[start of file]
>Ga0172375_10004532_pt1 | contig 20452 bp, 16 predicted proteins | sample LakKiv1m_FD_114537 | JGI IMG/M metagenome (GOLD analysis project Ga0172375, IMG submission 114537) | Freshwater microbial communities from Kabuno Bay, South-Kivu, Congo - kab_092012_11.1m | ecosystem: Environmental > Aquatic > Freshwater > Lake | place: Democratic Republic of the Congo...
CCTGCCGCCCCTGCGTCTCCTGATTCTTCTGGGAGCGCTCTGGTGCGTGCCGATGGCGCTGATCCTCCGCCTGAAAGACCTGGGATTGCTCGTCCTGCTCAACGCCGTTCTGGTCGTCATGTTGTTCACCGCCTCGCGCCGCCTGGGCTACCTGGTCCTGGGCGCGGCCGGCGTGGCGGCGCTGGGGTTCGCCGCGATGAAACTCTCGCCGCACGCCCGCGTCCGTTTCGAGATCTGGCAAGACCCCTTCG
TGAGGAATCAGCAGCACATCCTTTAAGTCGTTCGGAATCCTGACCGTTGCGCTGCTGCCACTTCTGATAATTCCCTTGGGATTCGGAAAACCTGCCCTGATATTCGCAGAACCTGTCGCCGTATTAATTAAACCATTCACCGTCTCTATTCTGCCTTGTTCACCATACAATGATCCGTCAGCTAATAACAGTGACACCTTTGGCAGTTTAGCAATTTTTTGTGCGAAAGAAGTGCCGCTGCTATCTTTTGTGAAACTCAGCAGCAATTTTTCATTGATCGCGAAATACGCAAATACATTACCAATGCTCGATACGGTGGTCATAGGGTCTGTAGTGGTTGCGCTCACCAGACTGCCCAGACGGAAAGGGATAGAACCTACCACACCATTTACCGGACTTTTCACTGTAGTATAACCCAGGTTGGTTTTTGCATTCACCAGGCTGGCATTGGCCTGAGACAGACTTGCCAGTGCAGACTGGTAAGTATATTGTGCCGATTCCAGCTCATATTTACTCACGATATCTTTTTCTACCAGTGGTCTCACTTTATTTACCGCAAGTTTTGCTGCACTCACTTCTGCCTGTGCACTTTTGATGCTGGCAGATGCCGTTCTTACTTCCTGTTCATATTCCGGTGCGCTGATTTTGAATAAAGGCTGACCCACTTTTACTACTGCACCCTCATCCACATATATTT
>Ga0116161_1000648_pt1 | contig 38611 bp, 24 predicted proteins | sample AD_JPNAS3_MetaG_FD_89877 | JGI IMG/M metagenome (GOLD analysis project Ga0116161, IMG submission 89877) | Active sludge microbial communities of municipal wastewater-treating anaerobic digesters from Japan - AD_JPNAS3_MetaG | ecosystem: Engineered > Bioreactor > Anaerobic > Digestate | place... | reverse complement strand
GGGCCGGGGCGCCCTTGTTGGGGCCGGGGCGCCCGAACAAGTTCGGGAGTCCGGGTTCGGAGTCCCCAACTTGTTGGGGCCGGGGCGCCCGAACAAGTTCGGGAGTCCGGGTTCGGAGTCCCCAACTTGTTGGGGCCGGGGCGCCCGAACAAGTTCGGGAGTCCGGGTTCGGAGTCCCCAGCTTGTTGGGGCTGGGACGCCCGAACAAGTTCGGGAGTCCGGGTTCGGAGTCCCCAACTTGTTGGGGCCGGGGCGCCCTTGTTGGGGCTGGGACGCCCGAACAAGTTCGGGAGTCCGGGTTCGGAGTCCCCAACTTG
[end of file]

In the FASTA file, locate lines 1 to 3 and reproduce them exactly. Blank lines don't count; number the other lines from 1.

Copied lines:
>Ga0172375_10004532_pt1 | contig 20452 bp, 16 predicted proteins | sample LakKiv1m_FD_114537 | JGI IMG/M metagenome (GOLD analysis project Ga0172375, IMG submission 114537) | Freshwater microbial communities from Kabuno Bay, South-Kivu, Congo - kab_092012_11.1m | ecosystem: Environmental > Aquatic > Freshwater > Lake | place: Democratic Republic of the Congo...
CCTGCCGCCCCTGCGTCTCCTGATTCTTCTGGGAGCGCTCTGGTGCGTGCCGATGGCGCTGATCCTCCGCCTGAAAGACCTGGGATTGCTCGTCCTGCTCAACGCCGTTCTGGTCGTCATGTTGTTCACCGCCTCGCGCCGCCTGGGCTACCTGGTCCTGGGCGCGGCCGGCGTGGCGGCGCTGGGGTTCGCCGCGATGAAACTCTCGCCGCACGCCCGCGTCCGTTTCGAGATCTGGCAAGACCCCTTCG
TGAGGAATCAGCAGCACATCCTTTAAGTCGTTCGGAATCCTGACCGTTGCGCTGCTGCCACTTCTGATAATTCCCTTGGGATTCGGAAAACCTGCCCTGATATTCGCAGAACCTGTCGCCGTATTAATTAAACCATTCACCGTCTCTATTCTGCCTTGTTCACCATACAATGATCCGTCAGCTAATAACAGTGACACCTTTGGCAGTTTAGCAATTTTTTGTGCGAAAGAAGTGCCGCTGCTATCTTTTGTGAAACTCAGCAGCAATTTTTCATTGATCGCGAAATACGCAAATACATTACCAATGCTCGATACGGTGGTCATAGGGTCTGTAGTGGTTGCGCTCACCAGACTGCCCAGACGGAAAGGGATAGAACCTACCACACCATTTACCGGACTTTTCACTGTAGTATAACCCAGGTTGGTTTTTGCATTCACCAGGCTGGCATTGGCCTGAGACAGACTTGCCAGTGCAGACTGGTAAGTATATTGTGCCGATTCCAGCTCATATTTACTCACGATATCTTTTTCTACCAGTGGTCTCACTTTATTTACCGCAAGTTTTGCTGCACTCACTTCTGCCTGTGCACTTTTGATGCTGGCAGATGCCGTTCTTACTTCCTGTTCATATTCCGGTGCGCTGATTTTGAATAAAGGCTGACCCACTTTTACTACTGCACCCTCATCCACATATATTT